Donald Trump 'overheard asking about Ukraine investigation', top diplomat claims

14 November 2019, 00:11

Ambassador William Taylor made the claims on the first day of the impeachment enquiry
Ambassador William Taylor made the claims on the first day of the impeachment enquiry. Picture: PA

By Maddie Goodfellow

Donald Trump was overheard asking about "the investigations" he wanted Ukraine to pursue, a senior diplomat has told the impeachment enquiry today.

Top diplomats have given evidence about the accusations that President Trump asked Ukraine's leader to investigate political rival Joe Biden and Mr Biden's son.

William Taylor, the top US diplomat in Ukraine, revealed new information as the House Intelligence Committee opened their hearings on whether the president should be removed from office.

Mr Taylor said his staff had told him they overheard Mr Trump speaking on the phone to another diplomat, Ambassador Gordon Sondland, at a restaurant the day after Mr Trump's July phone call with the new leader of Ukraine.

He said his staff then explained that they could hear Mr Trump on the phone asking about "the investigations".

Ambassador Sondland allegedly told the president the Ukrainians were ready to move forward.

Mr Taylor testimony and the entire enquiry is being broadcast live, and on social media, from Capitol Hill.

President Trump said he was "too busy" to watch the hearing in Washington.

The president, who has repeatedly described the inquiry as a "witch hunt", also criticised the "television lawyers" appearing.

He said after the hearing that he didn't watch "one minute" of the testimony, and said he will release details of his first call with Ukraine's president on Thursday.

Donald Trump has called the impeachment a "witch-hunt"
Donald Trump has called the impeachment a "witch-hunt". Picture: PA

President Trump was asked about the phone call during a news conference with Turkish president Recep Tayyip Erdogan.

He responded: "I know nothing about that," and said he "did not recall" the conversation.

The inquiry was launched after an anonymous whistleblower complained that in the July phone call, Mr Trump pressured Ukrainian president Volodymyr Zelensky to investigate Democratic foe Joe Biden and Biden's son.

The whistleblower also claimed that the President said he would withhold US aid to the country if they did not comply.

It is claimed Mr Trump wanted the Ukraine government to investigate Democrats in the 2016 election and his potential 2020 rival, Joe Biden.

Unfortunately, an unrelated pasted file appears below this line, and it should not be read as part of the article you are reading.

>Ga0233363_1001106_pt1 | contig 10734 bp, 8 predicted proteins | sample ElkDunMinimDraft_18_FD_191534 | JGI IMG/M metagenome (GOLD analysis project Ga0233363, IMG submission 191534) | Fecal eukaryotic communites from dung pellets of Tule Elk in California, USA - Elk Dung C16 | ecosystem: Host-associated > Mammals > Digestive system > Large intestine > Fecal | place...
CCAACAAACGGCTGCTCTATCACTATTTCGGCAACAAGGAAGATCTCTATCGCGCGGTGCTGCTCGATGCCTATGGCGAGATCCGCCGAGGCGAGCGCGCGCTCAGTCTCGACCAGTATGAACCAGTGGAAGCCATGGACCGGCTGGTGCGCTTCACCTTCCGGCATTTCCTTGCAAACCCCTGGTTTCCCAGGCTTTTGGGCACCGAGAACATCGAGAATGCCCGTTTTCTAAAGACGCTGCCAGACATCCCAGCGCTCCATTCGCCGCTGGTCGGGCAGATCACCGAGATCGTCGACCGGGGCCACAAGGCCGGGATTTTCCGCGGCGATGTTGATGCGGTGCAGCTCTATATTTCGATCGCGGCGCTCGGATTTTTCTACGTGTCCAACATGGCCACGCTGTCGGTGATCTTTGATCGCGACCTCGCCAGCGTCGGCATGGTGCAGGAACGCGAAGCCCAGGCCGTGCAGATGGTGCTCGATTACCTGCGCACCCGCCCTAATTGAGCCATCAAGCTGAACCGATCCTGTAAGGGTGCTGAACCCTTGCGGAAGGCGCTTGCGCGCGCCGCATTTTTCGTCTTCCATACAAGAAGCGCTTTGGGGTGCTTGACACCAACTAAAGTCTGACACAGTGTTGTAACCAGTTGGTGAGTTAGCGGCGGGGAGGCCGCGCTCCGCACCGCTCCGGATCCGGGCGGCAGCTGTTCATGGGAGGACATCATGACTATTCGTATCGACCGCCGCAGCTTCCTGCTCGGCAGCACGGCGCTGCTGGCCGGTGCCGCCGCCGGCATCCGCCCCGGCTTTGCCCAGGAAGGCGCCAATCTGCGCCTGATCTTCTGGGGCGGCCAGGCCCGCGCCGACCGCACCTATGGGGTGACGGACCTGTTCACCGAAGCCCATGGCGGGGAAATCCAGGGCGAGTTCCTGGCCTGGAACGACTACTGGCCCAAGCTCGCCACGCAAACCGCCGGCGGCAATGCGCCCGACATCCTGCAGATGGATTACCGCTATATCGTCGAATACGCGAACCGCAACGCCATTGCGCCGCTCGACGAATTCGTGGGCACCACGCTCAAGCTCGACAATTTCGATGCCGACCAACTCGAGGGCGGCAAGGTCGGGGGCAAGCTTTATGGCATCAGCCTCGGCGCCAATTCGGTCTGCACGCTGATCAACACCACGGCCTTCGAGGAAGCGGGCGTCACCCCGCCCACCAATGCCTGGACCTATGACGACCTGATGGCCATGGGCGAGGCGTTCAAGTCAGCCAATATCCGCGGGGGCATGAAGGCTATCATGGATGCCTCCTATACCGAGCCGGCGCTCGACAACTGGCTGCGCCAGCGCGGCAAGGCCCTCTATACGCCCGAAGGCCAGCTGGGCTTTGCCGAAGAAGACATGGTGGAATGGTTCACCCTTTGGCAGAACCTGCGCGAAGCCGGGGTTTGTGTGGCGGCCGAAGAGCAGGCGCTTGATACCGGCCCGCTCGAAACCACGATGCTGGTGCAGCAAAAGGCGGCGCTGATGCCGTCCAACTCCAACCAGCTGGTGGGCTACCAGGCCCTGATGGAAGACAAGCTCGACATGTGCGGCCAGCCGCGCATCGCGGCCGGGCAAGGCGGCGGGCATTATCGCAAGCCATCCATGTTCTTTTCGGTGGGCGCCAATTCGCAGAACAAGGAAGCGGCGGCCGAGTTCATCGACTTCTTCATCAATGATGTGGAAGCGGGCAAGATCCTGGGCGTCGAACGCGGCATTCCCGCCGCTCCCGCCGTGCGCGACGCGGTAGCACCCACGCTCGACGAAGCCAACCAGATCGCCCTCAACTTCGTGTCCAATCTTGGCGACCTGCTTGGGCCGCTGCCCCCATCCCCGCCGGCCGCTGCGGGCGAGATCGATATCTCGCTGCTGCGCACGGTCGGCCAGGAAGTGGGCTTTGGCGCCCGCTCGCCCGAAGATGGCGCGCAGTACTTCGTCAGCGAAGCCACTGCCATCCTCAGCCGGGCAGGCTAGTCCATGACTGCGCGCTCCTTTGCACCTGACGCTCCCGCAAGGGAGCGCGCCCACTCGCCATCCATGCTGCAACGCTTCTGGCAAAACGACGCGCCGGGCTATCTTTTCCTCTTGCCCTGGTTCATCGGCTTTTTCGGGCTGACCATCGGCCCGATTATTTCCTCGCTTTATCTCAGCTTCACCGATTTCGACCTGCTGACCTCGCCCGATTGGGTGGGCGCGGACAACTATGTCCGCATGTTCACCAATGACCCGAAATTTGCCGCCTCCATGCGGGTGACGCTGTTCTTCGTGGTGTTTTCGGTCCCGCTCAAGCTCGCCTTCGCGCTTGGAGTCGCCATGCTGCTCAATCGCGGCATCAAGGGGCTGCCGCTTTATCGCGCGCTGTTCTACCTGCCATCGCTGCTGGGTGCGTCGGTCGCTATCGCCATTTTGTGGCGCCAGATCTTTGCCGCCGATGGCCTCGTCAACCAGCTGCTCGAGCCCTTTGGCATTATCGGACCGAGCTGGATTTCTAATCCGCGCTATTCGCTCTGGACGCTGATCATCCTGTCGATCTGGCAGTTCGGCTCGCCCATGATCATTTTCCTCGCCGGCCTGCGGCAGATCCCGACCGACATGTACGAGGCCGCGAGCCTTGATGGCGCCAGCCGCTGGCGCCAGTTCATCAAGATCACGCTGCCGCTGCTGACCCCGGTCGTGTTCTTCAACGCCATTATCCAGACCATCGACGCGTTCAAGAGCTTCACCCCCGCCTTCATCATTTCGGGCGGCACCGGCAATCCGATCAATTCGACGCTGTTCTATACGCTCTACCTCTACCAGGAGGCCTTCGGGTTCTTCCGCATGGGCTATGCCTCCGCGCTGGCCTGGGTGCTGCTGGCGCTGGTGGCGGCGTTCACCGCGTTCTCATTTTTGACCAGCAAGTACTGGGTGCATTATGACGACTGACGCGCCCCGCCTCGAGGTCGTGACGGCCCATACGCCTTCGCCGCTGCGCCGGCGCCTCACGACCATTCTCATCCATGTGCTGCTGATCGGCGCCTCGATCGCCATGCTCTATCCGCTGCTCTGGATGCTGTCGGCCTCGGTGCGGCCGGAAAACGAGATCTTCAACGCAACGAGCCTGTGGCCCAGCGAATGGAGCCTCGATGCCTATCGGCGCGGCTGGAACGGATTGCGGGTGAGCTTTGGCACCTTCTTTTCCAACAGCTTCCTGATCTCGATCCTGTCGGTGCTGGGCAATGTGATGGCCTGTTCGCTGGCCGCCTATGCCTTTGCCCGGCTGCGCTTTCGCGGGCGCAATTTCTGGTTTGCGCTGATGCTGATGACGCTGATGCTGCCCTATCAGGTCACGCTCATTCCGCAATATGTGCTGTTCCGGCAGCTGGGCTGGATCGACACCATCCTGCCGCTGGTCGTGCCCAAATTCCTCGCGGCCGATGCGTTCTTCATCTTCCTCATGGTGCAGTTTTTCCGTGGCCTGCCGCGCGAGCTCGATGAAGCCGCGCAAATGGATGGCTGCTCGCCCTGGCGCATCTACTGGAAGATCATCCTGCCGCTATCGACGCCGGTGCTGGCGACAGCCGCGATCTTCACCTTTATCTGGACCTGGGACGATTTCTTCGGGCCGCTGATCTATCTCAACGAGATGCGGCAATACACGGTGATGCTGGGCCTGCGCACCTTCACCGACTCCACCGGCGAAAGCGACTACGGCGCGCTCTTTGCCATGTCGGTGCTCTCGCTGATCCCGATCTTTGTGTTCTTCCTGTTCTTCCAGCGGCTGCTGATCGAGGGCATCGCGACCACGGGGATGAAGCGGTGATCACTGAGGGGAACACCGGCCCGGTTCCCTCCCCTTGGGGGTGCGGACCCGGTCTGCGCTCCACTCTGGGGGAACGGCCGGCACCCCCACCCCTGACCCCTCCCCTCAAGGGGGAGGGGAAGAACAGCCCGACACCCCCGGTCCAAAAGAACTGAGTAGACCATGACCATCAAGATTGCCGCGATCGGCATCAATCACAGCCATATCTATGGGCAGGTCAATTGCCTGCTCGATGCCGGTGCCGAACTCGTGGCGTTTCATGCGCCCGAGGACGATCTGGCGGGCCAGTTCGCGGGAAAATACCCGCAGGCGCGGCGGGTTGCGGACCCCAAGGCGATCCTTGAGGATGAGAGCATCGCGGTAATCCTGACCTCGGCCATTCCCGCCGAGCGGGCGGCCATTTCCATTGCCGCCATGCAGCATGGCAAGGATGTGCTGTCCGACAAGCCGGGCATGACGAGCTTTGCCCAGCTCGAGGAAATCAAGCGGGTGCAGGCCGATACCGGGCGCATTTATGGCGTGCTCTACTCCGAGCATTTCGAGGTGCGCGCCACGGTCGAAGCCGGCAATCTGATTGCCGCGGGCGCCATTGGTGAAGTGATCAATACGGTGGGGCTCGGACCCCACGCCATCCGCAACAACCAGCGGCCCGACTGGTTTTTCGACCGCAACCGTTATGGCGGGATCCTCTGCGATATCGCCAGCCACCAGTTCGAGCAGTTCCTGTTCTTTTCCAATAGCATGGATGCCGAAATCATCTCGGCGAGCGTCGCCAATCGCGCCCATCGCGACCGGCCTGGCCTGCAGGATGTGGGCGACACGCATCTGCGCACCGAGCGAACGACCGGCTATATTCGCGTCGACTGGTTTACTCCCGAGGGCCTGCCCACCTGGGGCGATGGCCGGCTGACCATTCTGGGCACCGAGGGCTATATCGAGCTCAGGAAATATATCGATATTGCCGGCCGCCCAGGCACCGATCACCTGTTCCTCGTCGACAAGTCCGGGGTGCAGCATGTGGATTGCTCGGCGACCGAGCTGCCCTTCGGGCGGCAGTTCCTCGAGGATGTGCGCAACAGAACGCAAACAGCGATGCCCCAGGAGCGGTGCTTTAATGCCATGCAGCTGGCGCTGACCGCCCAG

Beginning the enquiry, Adam Schiff, the Democratic chairman of the Intelligence Committee, outlined the question at the core of the impeachment inquiry - whether the president used his office to pressure Ukraine officials for personal political gain.

"The matter is as simple and as terrible as that," said Mr Schiff.

"Our answer to these questions will affect not only the future of this presidency but the future of the presidency itself, and what kind of conduct or misconduct the American people may come to expect from their commander in chief."

Mr Schiff then denied Republican requests for a closed session hearing from the anonymous whistleblower, saying "we will do everything necessary to protect the whistleblower's identity," Mr Schiff declared.

Ambassador William Taylor is giving evidence to a televised impeachment inquiry
Ambassador William Taylor is giving evidence to a televised impeachment inquiry. Picture: PA

Ambassador Taylor, and deputy assistant secretary at the State Department George Kent, both defied White House instructions not to testify after they both received subpoenas to appear.

Asked about a text message released earlier in the probe in which Mr Taylor called it "crazy" to withhold the security aid to a foreign ally, he said, "It was illogical. It could not be explained. It was crazy."

Beginning his testimony, Mr Kent said he never heard any US official try to shield a Ukrainian company from investigations.

Mr Kent acknowledged that he himself raised concerns in 2015 about the then vice president's son, Hunter Biden, being on the board of Burisma, a Ukraine gas company.

However, he said: "Let me be clear; however, I did not witness any efforts by any US official to shield Burisma from scrutiny," Mr Kent said.

He continued: "I do not believe the United States should ask other countries to engage in selective, politically associated investigations or prosecutions against opponents of those in power, because such selective actions undermine the rule of law regardless of the country."

The enquiry is taking place in a packed hearing room on Capitol Hill.
The enquiry is taking place in a packed hearing room on Capitol Hill. Picture: PA

David Nunes, the top Republican on the panel, said President Trump "would have a perfectly good reason for wanting to find out what happened" if there were allegations that Ukraine meddled in the 2016 presidential election.

National security officials have told Congress they do not believe Ukraine was involved in the 2016 election.

Mr Nunes also accused the Democratic majority of conducting a "scorched earth" effort to take down the president and referenced the special counsel's Russia investigation into the 2016 election, which failed to lead to an impeachment process.

Mr Nunes stated: "We're supposed to take these people at face value when they trot out new allegations?

"Democrats are advancing their impeachment sham," he said.